As well as this, vaunted major villain Darkseid finally makes an appearance, giving some character development to Steppenwolf and inducing the whole plot with a more sinister undertone. The graphics are updated and the villains are much better represented here, something which was sorely missing from the original.
The majority of what’s on display here, you’ve already seen. The narrative is the same, the story arcs the same, the ending virtually unchanged. When Snyder left the original Justice League movie due to a personal family tragedy, Whedon stepped in fresh off his success (or failure, depending on your view) of Avengers: Age of Ultron. He was tasked with lightening up the world, inserting a little of the trademark Whedon humor to stop everything from being so relentlessly grim. Snyder has no time for that; every extra piece of filming Whedon done is gone. Aquaman sitting on the Lasso of Truth? Gone. Flash accidentally falling onto Wonder Woman’s chest? Gone. It helps with the tone, of course, but it means things go back to that grimness which the DCEU feels awash with. Only Flash is presented as comic relief here (unless you count Jeremy Irons’ Alfred, who is not on screen long enough to claim that honor), and his particular brand of humor is very hit or miss. As well as Whedon’s humor, gone is Whedon’s snappy, sarcastic dialogue – which played so well in Avengers but felt a little out of place in the Justice League.
Unfortunately, Snyder’s recut can’t hide some of the major flaws. At a punishing 4 hours long, Justice League suffers from fatigue at times, unable to sustain the various threads it attempts at once. A little levity might have helped, but when every scene is doom and gloom, with little variation, it becomes difficult to stay focused; you find yourself rolling your eyes, wishing it wouldn’t take itself quite so seriously all the time. If the original was bloated – and it certainly was – adding an extra hour or so on top isn’t helping matters.
And so devoid of any humor, we get four hours of gruff, broody dialogue like “I will bathe in your fear” and “a strong man is stronger alone”. Each character fulfills their stereotype without any wryness – Ben Affleck will stare moodily into the middle distance, Jason Momoa will remove his top and show off his impressive torso, Ezra Miller will be awkward and overawed, and Henry Cavill will smile solemnly as he almost single-handedly saves the day. It all feels a little rote.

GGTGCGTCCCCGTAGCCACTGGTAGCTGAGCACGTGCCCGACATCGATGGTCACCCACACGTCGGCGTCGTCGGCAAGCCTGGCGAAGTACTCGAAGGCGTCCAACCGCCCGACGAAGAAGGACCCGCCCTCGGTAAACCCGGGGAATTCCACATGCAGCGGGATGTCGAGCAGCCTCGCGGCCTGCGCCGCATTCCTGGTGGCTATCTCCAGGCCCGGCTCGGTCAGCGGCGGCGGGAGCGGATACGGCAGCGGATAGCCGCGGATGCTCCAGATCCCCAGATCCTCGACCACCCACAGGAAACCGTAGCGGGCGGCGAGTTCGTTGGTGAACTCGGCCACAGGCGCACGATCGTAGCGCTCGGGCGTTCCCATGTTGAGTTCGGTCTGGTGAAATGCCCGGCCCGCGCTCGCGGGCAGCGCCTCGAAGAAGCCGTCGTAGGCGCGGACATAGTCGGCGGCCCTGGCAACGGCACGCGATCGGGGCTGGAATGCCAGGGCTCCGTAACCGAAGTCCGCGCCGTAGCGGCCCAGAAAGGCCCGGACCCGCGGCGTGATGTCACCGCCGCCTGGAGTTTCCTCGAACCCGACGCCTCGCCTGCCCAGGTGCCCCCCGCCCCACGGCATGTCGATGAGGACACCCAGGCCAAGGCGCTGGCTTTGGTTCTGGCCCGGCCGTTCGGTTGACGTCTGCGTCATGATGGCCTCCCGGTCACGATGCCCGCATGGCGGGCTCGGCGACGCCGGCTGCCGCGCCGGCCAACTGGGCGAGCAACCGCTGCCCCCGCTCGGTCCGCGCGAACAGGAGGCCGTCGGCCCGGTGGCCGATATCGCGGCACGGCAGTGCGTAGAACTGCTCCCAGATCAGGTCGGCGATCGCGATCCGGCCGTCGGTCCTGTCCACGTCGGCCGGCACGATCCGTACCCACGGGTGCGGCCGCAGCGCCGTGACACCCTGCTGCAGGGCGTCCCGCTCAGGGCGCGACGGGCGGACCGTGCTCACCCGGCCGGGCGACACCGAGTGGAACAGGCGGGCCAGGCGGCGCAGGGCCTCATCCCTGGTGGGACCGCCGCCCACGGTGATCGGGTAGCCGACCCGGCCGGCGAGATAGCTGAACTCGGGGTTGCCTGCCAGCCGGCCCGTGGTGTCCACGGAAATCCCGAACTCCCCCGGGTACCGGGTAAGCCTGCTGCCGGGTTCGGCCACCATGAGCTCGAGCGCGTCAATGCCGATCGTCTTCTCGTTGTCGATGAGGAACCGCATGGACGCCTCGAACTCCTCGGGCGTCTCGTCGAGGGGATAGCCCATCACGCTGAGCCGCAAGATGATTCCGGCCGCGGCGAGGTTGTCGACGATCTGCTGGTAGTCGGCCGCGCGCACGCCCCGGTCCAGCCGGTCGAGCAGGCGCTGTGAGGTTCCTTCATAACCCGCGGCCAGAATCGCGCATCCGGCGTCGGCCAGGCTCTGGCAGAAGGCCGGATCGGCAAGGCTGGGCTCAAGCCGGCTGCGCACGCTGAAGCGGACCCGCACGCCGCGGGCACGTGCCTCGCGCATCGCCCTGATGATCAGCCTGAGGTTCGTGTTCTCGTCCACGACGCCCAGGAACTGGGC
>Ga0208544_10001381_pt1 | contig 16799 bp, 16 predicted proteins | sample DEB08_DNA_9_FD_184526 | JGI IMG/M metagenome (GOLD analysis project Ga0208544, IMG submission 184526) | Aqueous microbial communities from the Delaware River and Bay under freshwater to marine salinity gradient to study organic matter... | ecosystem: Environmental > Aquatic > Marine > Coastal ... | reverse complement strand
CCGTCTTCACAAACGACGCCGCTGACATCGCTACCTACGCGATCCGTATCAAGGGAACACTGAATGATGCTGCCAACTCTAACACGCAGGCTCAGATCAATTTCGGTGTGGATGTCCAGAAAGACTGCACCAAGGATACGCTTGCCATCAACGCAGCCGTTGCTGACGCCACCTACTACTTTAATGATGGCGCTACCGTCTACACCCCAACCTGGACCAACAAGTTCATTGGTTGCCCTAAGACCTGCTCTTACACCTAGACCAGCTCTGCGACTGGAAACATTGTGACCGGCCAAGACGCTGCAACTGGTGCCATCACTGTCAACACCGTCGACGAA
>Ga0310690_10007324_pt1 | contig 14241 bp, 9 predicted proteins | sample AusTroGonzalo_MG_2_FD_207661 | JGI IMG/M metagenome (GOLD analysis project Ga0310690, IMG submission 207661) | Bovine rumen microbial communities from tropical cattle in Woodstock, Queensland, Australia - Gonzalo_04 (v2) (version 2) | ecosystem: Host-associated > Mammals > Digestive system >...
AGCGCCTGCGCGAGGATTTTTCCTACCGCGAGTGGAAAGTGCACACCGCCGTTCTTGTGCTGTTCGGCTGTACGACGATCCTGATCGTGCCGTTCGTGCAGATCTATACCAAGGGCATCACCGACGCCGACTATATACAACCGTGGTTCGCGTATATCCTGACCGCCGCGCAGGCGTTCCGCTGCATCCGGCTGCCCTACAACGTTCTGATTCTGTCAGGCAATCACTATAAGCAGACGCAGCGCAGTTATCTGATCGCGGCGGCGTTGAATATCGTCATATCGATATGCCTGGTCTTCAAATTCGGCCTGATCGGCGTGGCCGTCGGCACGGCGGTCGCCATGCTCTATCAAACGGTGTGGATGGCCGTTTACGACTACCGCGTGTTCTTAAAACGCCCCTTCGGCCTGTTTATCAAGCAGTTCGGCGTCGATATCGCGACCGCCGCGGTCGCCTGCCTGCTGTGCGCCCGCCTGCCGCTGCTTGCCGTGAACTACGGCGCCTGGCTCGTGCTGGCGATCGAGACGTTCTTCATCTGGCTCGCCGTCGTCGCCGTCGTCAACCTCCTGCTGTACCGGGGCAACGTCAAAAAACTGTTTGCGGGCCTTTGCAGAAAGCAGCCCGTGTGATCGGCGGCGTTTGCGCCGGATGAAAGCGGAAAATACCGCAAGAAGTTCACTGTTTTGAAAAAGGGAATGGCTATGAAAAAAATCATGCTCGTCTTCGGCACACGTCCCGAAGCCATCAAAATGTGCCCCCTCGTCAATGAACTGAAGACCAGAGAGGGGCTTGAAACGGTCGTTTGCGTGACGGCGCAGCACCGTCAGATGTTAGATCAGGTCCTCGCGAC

With the shaky foundation still, the same, Snyder can’t save the Justice League entirely. What he’s done is make a more coherent story, allowing his characters – heroes and villains – the opportunity to develop. This is a welcome addition. Unfortunately, Snyder has also brought an almost overwhelming doom and gloom back to the DCEU and his particular cinematic traits – an overreliance on CGI to the point where everything looks like it’s taking place on an artist’s canvas instead of the real world; brute-force storytelling in place of anything even remotely subtle – still mar the whole thing.
DC fanboys will find much to love here, though. Zack Snyder has essentially paid homage to the fans who willed this movie into existence based on a #ReleaseTheSnyderCut hashtag. There are plenty of Easter Eggs and much fan service, but for those of you who consider yourself a casual DC – or even just superhero – fan, it may be better sticking to the original.